To combat the tactics of unscrupulous signature collectors for petitions seeking to overturn local law, the Beverly Hills City Council has been working on ways to increase transparency and accountability.
Opponents of a recently passed basement ordinance, which regulates the size of development, collected signatures for its repeal. County elections officials determined that there were not enough valid signatures collected, but city officials worried about the tactics used to get signatures.
“The council received reports alleging that circulators of the referendum petition made false statements regarding the effect of the ordinance in an effort to induce residents to sign the petition,” Emily B. Milder, assistant city attorney, and Larry Wiener, city attorney, said in a report to council at its last study session. “Moreover, voters were not informed about who was hiring the signature gatherers to allow them to determine the identities of the referendum’s supporters. The council expressed interest in adopting new measures aimed at enhancing transparency and curbing abuse of the local referendum and initiative processes going forward.”
Regulations that council members are considering, according to city staff, include having petition circulators wear badges that reveal whether they are paid (and who is paying them) or volunteers; having petition circulators or proponents register as local legislative advocates; making a neutral summary of the purpose of a potential referendum available to the public; and temporarily suspending projects affected by a zoning ordinance.
“I think we need to have a very, very strong message,” Councilwoman Lili Bosse said. “Just like we’re trying to suggest to all the criminals out there don’t do any crime in Beverly Hills, it won’t be tolerated. I think we need to be a leading city that says we’re not going to tolerate any false, misleading due process. I think we need to push the envelope as far as we can because I think this is something that can continue again and again.
“I would like to – out of the gate – be very, very strong on this,” she continued. “I think we need to send a very strong message that we’re not going to be steamrolled over from the truth.”
“The more information we put on the badge, the less likely it’s all going to be read. So I think we need to have the type large enough so that the most important items would be on the badge,” Friedman said.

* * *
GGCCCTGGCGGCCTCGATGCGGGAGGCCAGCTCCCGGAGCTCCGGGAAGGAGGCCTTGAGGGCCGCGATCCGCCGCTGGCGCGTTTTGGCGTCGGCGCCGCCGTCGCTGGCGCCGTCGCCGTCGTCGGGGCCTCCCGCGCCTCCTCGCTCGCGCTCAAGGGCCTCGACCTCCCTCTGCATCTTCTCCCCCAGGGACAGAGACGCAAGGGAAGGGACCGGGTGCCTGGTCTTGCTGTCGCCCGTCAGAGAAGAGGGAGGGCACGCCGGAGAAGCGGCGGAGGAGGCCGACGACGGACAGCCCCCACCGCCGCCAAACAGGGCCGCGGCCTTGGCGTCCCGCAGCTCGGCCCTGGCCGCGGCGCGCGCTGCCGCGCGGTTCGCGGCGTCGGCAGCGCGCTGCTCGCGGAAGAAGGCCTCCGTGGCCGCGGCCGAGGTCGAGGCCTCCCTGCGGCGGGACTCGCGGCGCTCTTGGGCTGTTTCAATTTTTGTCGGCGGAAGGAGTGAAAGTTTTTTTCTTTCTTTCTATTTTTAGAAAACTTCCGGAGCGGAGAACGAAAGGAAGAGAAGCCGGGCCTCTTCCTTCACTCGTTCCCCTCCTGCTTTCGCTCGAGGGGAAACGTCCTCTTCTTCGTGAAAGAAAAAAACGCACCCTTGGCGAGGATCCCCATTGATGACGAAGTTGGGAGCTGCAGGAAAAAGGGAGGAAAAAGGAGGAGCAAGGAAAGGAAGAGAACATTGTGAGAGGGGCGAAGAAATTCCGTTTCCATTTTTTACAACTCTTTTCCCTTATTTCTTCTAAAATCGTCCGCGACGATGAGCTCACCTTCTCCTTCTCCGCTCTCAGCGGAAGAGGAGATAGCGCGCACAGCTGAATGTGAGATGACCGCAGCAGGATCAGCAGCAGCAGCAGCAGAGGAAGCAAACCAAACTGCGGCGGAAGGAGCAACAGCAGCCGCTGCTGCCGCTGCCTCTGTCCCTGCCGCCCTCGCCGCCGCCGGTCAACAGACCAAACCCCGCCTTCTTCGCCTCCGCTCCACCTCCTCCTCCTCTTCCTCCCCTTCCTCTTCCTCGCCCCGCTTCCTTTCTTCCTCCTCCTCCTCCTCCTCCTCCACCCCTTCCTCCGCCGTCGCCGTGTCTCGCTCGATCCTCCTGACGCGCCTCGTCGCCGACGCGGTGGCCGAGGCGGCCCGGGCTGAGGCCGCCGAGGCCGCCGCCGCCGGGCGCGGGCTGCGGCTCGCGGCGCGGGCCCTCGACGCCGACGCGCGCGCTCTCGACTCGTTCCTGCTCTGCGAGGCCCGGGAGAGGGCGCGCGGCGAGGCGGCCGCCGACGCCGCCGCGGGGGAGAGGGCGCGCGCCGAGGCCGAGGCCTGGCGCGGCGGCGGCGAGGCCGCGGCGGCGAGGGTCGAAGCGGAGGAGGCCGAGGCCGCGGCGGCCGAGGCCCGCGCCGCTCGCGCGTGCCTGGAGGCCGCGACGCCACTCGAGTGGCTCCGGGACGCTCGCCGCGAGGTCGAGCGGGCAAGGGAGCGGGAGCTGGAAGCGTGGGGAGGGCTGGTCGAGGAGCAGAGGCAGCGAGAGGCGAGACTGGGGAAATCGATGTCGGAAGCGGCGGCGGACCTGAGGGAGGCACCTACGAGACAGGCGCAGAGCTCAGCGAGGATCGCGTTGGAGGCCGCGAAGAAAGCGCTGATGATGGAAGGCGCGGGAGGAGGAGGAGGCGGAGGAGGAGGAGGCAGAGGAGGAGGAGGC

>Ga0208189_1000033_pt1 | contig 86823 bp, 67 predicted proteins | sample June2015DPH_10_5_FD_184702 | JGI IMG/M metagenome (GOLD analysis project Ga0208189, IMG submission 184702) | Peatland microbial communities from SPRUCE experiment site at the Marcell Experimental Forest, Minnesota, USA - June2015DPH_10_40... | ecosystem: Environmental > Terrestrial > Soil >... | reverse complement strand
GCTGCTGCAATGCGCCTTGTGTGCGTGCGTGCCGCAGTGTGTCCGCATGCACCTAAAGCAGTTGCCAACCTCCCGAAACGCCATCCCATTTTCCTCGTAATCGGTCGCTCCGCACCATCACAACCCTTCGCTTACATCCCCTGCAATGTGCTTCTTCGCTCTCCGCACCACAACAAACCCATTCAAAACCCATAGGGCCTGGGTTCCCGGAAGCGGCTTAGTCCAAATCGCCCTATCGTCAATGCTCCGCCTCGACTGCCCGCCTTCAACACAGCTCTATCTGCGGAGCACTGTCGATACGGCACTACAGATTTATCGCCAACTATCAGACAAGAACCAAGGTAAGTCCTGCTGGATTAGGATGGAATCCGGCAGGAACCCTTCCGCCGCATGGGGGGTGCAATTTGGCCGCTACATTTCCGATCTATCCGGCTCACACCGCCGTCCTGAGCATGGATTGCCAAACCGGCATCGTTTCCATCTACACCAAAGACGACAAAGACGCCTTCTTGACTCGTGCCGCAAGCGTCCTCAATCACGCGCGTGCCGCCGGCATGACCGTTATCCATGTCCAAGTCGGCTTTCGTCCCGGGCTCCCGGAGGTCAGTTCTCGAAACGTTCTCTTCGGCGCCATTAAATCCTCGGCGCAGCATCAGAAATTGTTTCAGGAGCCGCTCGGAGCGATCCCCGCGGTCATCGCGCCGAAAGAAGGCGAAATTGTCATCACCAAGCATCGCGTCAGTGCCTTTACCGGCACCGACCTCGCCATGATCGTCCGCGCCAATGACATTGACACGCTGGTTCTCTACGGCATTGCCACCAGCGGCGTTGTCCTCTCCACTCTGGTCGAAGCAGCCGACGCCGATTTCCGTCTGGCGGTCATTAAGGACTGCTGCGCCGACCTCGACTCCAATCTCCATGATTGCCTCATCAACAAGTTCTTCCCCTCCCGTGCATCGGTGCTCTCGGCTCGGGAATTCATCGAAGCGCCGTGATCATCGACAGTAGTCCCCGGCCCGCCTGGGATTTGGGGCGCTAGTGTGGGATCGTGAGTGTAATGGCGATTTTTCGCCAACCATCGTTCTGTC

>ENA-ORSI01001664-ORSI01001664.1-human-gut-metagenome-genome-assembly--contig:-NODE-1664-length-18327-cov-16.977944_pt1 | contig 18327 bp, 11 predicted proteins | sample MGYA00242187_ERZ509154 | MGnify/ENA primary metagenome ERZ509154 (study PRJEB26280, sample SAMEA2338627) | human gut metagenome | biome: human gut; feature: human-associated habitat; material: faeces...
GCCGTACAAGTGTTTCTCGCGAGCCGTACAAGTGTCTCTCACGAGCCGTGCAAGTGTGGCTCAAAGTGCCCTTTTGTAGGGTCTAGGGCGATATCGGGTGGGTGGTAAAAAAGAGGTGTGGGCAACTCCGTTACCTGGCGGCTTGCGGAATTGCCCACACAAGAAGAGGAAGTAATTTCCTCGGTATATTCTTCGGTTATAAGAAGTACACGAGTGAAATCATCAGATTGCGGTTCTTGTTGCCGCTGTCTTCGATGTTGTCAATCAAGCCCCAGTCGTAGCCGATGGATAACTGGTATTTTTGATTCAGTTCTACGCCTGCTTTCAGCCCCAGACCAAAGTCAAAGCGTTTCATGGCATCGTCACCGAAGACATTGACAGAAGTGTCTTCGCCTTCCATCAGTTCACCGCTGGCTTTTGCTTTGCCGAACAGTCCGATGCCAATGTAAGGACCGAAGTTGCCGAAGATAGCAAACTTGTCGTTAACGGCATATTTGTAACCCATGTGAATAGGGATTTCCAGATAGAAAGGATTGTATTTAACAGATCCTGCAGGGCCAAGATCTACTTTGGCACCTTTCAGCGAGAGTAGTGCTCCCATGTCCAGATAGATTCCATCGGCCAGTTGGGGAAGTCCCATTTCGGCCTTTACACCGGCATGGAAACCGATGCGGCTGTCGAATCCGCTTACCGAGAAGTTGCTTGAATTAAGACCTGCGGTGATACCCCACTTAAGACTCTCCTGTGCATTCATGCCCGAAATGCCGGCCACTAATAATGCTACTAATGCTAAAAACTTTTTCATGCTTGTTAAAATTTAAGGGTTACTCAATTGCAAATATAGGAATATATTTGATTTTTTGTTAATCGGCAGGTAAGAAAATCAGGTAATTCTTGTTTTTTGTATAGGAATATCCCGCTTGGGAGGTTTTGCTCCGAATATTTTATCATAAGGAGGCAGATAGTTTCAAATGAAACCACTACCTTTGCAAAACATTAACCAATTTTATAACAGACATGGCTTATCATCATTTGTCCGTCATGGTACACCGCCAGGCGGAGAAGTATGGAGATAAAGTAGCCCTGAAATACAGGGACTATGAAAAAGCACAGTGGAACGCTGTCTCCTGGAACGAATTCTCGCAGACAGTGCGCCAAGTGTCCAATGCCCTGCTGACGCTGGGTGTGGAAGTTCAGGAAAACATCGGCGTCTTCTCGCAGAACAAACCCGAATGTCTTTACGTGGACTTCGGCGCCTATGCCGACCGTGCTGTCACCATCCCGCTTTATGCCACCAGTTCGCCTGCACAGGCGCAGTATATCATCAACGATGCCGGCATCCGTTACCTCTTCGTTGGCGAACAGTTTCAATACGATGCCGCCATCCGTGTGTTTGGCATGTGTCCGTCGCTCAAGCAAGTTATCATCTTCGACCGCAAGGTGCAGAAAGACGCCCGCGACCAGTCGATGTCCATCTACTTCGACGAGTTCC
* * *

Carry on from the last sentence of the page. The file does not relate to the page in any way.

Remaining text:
City staff also mentioned a Ninth Circuit ruling that determined it would not help potential signers of a petition to know where the person gathering signatures is from. Councilman John Mirisch said that that information could be pertinent for local measures.
“If you’ve got someone here from La Crescenta who’s opining on something that’s extremely local, then they’re not qualified to do so,” Mirisch said.
Legal precedent from the Supreme Court and Ninth Circuit regarding circulators of petitions will factor into any local laws the City Council considers, city staff indicated in its report. Requiring circulators to register as legislative advocates, for example, may not survive a court challenge.
“The city may require ballot measure proponents to register as legislative advocates under the city’s legislative advocacy ordinance,” according to the city staff report. “However, a court would likely disapprove of requiring petition circulators to register under this ordinance, as this would result in public disclosure of circulators’ identities while a petition is still in circulation.”
The West Hollywood City Council mentioned similar issues with a petition to overturn an approved project at the site of The Factory building. Petitioners trying to overturn the project have been accused by residents and the developer of misrepresenting the effects the project would have on the community and that worker would be underpaid. During the council’s last meeting, the city attorney lamented state law limitations for the ability to guard against misinformation spread during the signature gathering process. The West Hollywood City Council is not currently undertaking an effort to implement its own local regulations regarding petition gatherers.
“The current system allows for rampant abuse,” Beverly Hills resident Debbie Weiss said. “The biggest issue is the intimidating and the lying tactics that were used. As long as the signature gatherers are able to use these tactics, any ordinance can be unjustly suspended. Because right now they’re able to say anything they want, they’re able to put out any lie they want to get people to sign.”
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